Everyday

Screen International, September 12, 2012 | Go to article overview

Everyday


Dir: Michael Winterbottom. UK. 2012. 97mins

In 1994 Winterbottom made Family, a four-part TV series written by Roddy Doyle, each section focusing on a different member of an Irish working-class family. Once it was edited to feature length, the filmmaker became a known force to watch. Now he's back to a related scenario, a novel approach to the subject of family with the superb Everyday, an observation of the life of a struggling working-class mother, father, and their four young children, but in England.

Here there is glory in the lives of simple, unprivileged folk and the more-or-less banal events of their daily lives.

He filmed it occasionally over five years for authenticity in the kids' performances (all are real-life siblings), whom we see grow and develop in untenable circumstances. The shooting strategy allows him to address the passage of time without formal trickery like jump cuts and flashbacks.

The film is probably best shown on TV or viewing in the intimate atmosphere of one's home. Of course there is much here that could be termed "downer," so any distributors, theatrical or television, have their work cut out for them. The rewards, however, are plentiful--even if anything like the profits of some of Winterbottom's multiple features will be lacking. This is not a project meant to be lucrative.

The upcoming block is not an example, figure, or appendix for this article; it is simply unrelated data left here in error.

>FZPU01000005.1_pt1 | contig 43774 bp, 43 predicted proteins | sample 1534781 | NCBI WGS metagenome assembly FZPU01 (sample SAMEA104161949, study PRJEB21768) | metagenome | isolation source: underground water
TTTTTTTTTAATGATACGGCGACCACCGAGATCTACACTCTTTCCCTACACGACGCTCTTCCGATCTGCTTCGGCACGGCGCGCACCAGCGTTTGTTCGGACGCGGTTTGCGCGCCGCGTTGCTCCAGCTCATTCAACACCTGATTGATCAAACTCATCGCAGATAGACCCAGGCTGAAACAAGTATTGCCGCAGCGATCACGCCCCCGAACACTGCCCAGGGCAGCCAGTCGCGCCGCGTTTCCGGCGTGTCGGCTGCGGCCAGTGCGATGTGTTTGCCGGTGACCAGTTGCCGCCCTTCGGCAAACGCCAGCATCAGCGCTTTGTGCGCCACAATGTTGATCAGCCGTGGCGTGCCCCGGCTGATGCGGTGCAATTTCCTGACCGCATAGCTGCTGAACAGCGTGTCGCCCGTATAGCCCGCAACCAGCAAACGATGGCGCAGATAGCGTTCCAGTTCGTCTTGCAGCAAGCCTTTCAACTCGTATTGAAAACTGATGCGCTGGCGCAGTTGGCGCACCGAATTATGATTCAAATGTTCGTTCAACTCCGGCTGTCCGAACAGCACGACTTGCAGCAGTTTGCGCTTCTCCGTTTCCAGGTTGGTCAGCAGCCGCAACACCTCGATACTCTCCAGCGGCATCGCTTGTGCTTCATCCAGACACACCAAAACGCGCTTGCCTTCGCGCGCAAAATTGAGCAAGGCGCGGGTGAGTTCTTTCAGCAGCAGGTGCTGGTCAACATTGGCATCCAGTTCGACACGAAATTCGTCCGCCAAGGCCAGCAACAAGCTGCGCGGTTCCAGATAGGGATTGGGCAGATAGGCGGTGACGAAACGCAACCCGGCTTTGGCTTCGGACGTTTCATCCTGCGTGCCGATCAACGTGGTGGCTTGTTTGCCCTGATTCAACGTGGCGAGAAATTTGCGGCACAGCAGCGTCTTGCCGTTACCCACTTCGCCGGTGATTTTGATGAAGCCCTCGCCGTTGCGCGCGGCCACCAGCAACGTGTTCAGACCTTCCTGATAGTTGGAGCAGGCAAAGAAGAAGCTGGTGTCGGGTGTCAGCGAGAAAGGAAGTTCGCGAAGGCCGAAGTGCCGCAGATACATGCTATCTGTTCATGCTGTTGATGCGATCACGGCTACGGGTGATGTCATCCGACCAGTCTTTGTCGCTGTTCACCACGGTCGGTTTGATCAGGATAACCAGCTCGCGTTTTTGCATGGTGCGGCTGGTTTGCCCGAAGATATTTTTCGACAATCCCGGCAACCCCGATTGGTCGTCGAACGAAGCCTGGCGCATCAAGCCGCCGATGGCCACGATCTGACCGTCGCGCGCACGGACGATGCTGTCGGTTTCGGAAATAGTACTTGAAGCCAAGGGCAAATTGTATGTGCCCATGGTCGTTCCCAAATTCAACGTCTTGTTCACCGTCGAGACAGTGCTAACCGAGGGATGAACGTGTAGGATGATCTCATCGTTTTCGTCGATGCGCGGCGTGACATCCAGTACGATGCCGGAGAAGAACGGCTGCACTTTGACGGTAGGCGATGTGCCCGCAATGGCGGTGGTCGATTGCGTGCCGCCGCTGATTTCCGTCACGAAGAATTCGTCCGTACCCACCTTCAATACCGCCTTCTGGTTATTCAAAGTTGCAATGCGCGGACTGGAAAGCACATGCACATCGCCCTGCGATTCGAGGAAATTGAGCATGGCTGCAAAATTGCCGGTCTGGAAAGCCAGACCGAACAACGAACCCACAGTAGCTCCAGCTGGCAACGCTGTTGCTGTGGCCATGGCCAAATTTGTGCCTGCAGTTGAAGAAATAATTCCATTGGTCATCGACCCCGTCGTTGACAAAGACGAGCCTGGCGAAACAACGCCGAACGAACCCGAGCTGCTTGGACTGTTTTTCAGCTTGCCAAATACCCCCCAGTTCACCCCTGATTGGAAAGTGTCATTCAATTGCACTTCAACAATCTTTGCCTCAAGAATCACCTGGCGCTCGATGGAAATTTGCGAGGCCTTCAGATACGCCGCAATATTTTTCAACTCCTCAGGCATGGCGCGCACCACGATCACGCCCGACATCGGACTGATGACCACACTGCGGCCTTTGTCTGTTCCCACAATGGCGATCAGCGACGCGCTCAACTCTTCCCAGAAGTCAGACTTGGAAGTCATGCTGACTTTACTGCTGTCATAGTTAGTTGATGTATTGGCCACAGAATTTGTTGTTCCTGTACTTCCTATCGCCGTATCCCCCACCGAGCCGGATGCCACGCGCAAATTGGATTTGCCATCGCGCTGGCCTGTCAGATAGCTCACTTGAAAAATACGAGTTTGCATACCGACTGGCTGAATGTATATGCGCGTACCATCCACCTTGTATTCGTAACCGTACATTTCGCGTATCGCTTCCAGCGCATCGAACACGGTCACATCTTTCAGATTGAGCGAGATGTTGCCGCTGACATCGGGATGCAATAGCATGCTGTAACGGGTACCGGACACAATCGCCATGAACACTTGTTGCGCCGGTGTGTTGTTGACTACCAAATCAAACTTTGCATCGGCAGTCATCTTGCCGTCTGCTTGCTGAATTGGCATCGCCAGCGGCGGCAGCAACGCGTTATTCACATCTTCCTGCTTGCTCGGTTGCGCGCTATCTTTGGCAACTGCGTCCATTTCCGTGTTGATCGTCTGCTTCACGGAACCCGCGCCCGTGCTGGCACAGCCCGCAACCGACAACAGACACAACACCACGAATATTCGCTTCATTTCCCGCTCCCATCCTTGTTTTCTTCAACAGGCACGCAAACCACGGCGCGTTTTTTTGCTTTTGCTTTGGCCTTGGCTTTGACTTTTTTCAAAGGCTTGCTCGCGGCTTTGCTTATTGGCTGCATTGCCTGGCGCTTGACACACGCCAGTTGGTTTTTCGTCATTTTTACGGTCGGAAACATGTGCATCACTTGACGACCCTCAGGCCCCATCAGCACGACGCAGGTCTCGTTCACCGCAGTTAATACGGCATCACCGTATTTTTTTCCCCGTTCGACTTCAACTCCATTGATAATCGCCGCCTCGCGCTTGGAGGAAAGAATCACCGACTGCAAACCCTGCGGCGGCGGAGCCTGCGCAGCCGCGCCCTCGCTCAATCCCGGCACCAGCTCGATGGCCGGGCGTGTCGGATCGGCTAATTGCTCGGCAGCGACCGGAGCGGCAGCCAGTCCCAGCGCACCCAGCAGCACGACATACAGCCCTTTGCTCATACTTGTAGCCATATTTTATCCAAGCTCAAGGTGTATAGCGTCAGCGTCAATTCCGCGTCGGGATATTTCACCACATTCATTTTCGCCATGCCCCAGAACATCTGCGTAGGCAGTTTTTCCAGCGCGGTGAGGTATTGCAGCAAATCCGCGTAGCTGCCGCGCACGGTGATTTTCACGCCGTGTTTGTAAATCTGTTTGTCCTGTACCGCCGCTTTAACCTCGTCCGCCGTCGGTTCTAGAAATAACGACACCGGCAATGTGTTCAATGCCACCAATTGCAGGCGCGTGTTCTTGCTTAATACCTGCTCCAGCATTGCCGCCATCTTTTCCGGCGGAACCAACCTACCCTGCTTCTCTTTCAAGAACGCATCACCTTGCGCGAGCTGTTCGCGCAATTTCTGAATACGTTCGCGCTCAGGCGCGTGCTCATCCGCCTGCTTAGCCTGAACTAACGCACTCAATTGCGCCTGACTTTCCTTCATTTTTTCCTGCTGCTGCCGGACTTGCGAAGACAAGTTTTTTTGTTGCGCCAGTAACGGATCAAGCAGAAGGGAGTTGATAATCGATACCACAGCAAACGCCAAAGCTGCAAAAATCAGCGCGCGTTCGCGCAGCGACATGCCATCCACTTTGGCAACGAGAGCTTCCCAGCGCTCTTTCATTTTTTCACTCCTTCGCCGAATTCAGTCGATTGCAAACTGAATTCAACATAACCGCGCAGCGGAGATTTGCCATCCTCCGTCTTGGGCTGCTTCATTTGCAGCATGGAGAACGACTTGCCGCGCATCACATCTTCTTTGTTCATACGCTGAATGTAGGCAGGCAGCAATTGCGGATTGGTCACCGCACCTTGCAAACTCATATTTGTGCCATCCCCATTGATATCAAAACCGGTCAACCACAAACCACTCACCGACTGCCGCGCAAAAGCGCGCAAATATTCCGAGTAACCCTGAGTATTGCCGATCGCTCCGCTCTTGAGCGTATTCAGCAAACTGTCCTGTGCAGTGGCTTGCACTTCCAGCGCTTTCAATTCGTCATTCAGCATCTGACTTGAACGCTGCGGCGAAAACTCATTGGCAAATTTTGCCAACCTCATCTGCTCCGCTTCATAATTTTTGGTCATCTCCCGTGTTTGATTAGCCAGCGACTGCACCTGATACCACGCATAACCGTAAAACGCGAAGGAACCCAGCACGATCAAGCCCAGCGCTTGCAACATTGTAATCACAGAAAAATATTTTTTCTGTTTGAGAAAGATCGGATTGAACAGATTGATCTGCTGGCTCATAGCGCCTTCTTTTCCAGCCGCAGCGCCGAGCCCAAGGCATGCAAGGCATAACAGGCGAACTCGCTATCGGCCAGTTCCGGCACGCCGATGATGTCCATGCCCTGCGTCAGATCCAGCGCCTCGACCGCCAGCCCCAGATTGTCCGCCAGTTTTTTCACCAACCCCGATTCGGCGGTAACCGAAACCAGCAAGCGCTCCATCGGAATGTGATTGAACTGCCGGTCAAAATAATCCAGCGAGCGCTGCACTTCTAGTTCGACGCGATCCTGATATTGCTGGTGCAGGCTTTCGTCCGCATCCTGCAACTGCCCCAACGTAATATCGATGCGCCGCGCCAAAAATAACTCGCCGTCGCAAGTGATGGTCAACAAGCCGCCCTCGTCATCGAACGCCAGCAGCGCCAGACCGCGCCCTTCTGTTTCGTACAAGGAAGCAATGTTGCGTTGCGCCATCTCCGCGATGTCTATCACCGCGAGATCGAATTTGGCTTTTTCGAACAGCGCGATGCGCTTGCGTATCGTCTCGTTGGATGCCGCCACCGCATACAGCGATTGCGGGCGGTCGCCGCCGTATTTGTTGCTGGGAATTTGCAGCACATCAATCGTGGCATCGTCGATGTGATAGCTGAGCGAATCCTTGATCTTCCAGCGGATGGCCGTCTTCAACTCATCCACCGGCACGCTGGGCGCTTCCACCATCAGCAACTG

The father, Ian (Simm), is incarcerated for some unspecified drug abuse; the mother, Karen (Henderson), resides in a different kind of prison. She must serve the brood as both both parents, eking out a living tending bar in a pub, dealing on her lonesome with the problems that come with young, growing children, adjusting to life without a partner. Eddie (Tighe), a pub pal of Ian's, becomes her lover, but he is more of a father surrogate for her kids than anything else. Winterbottom is, as usual, comfortable in a proletarian milieu, his affection undeniable.

The opposition of Ian's confined life in a cell and the open landscapes that the rest of the family take for granted is never schematic. The director finds alluring ways to visualize it--sheep in meadows, wild plants, forests, and beach--and to even call attention to it with outstanding music, short stanzas by Michael Nyman that link the dichotomous settings. …

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